If there were a “Dummy’s Guide to Customer Success Operations”, this article would be the preface. Not to say you’re a dummy - after all, it’s your excellent taste that brought you to this post in the first place. I say it’s a dummy’s guide because I can’t imagine authoring a topic related to Customer Success without a nod to expectations.
What this article isn’t: The end-all-be-all guide or ROI analysis related to defining, building, and running a Customer Success Operations team.
What it is: A passionately-cheeky narrative defining Customer Success Operations and it’s immense value.
One last sentiment before we define Customer Success Operations. It took me plenty of trial and error before I realized the only thing that fulfills me, both personally and professionally, is designing relationships. Designing relationships is about breaking down barriers and creating solutions which directly or indirectly, empower others to value and cultivate meaningful relationships. If there is one thing that I’d like for you to take away from this article is this: Every single aspect of Customer Success Operations is about designing relationships.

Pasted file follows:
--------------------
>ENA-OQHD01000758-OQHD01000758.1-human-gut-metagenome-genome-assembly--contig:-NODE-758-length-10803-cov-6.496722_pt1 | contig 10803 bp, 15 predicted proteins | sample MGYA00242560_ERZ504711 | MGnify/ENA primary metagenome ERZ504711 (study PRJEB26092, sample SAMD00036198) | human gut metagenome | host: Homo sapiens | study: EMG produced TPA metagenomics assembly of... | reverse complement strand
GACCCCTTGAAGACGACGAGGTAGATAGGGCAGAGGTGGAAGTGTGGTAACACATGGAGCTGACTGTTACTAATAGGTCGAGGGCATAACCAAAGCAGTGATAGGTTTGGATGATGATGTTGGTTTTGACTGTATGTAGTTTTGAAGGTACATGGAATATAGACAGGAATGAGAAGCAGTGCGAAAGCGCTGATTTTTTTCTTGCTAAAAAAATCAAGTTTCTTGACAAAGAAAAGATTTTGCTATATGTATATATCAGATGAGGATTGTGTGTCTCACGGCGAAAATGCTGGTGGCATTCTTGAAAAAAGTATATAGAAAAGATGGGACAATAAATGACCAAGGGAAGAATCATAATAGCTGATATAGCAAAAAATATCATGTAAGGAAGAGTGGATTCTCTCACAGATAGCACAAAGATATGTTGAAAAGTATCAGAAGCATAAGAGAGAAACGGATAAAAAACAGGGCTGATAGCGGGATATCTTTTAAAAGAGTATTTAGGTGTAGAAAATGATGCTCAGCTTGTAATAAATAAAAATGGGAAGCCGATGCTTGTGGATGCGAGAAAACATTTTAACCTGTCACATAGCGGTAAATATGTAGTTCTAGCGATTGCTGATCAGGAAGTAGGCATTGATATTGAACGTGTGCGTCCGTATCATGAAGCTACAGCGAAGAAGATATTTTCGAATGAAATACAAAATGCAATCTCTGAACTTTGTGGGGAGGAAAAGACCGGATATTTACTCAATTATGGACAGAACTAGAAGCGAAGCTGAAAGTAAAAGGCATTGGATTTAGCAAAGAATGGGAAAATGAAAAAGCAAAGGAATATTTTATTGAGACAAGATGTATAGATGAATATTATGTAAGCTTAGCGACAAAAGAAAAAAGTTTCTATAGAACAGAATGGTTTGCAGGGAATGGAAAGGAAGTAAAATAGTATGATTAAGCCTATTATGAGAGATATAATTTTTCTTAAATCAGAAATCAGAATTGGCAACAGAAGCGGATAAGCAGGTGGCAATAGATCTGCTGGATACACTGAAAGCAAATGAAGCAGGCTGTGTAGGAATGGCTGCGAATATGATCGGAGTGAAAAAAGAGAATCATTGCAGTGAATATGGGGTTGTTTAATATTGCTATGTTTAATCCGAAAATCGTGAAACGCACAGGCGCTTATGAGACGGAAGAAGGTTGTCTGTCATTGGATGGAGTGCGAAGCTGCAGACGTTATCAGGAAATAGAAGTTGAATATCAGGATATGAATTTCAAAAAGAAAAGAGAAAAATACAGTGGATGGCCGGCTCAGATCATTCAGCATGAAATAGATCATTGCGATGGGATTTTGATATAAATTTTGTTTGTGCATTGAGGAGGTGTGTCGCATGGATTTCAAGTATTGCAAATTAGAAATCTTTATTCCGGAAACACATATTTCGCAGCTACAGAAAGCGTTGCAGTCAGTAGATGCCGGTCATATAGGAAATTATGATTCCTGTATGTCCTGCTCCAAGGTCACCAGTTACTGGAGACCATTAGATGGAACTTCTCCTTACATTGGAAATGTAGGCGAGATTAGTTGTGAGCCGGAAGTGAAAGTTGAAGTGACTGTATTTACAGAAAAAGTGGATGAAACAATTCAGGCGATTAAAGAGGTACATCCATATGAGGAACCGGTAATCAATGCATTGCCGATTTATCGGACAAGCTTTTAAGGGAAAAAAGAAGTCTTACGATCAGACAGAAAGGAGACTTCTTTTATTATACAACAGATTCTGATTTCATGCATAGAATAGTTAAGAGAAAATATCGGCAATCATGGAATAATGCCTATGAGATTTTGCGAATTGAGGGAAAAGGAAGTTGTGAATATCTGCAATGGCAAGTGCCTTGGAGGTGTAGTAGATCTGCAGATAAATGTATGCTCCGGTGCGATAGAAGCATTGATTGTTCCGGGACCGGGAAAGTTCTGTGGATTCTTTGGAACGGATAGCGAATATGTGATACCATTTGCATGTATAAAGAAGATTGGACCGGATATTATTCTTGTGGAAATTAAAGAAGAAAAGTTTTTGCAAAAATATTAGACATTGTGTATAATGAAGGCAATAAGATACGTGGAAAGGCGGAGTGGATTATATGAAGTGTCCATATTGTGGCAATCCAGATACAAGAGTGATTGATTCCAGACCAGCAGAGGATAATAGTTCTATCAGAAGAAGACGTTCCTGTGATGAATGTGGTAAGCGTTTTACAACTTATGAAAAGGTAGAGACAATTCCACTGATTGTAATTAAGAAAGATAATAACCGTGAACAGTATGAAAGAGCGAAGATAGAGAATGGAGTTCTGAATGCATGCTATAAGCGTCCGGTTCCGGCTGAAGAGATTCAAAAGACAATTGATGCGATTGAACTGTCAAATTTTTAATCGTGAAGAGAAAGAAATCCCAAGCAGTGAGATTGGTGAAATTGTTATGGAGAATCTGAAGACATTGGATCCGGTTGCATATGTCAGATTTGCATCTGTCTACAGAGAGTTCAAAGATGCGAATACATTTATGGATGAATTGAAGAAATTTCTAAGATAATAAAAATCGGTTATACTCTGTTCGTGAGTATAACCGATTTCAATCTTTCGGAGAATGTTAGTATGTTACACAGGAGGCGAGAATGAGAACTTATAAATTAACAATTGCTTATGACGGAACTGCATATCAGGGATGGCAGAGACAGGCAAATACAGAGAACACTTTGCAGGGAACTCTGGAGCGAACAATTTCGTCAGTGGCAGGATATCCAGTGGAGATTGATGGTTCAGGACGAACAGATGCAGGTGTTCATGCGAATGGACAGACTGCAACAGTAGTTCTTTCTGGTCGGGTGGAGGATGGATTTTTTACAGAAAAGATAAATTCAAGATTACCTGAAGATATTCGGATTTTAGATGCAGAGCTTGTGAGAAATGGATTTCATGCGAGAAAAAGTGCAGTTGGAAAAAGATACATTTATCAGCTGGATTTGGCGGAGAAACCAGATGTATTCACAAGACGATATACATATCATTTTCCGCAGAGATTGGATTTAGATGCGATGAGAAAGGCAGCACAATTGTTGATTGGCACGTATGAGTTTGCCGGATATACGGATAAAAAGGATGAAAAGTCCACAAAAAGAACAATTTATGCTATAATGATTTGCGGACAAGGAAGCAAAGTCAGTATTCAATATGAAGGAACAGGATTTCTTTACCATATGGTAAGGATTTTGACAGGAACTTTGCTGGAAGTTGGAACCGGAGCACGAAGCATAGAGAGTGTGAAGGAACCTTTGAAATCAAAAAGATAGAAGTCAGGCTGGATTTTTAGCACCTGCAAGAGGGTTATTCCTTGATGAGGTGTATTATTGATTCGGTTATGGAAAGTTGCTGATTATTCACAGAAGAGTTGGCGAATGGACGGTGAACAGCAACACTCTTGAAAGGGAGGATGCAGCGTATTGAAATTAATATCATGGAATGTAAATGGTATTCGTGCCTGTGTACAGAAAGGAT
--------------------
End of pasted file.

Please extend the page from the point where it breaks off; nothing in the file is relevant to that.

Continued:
The charter of a Customer Success Operations team is to maximize the efficiency and effectiveness of working to exceed customer outcomes.
If you’re reading this, it’s very likely you’ve seen or heard horror stories about organizations that “value” Customer Success until it comes to committing funds and/or tactical support to CS growth.
Qualities of an Operations Culture:
- Ability to navigate complex business problems and simplify topics into tactical elements
- Consistently demonstrates a high degree of ownership over work, willing to go beyond a job description to ensure customers are #1
- Persuasive communicator both internally and externally; particularly powerful to demonstrate confidence operating as a consultant for leadership
- Highly collaborative with a tendency to over-communicate/prioritize relationships
- Ability to work independently and ask questions